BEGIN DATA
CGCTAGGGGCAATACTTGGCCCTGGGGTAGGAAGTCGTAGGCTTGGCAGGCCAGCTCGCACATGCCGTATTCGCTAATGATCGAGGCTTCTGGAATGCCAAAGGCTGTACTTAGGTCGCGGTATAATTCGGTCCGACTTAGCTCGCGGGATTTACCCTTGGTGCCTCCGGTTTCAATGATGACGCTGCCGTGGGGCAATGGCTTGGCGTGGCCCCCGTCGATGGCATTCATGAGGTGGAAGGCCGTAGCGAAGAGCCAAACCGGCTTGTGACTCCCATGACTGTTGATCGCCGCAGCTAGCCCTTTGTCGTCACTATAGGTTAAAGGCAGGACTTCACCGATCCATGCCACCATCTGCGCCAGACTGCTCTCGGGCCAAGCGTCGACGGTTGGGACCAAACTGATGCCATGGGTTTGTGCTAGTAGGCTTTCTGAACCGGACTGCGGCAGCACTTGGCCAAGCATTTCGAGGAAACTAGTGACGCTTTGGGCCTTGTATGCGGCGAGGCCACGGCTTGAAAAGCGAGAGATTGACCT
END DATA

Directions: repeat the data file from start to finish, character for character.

CGCTAGGGGCAATACTTGGCCCTGGGGTAGGAAGTCGTAGGCTTGGCAGGCCAGCTCGCACATGCCGTATTCGCTAATGATCGAGGCTTCTGGAATGCCAAAGGCTGTACTTAGGTCGCGGTATAATTCGGTCCGACTTAGCTCGCGGGATTTACCCTTGGTGCCTCCGGTTTCAATGATGACGCTGCCGTGGGGCAATGGCTTGGCGTGGCCCCCGTCGATGGCATTCATGAGGTGGAAGGCCGTAGCGAAGAGCCAAACCGGCTTGTGACTCCCATGACTGTTGATCGCCGCAGCTAGCCCTTTGTCGTCACTATAGGTTAAAGGCAGGACTTCACCGATCCATGCCACCATCTGCGCCAGACTGCTCTCGGGCCAAGCGTCGACGGTTGGGACCAAACTGATGCCATGGGTTTGTGCTAGTAGGCTTTCTGAACCGGACTGCGGCAGCACTTGGCCAAGCATTTCGAGGAAACTAGTGACGCTTTGGGCCTTGTATGCGGCGAGGCCACGGCTTGAAAAGCGAGAGATTGACCT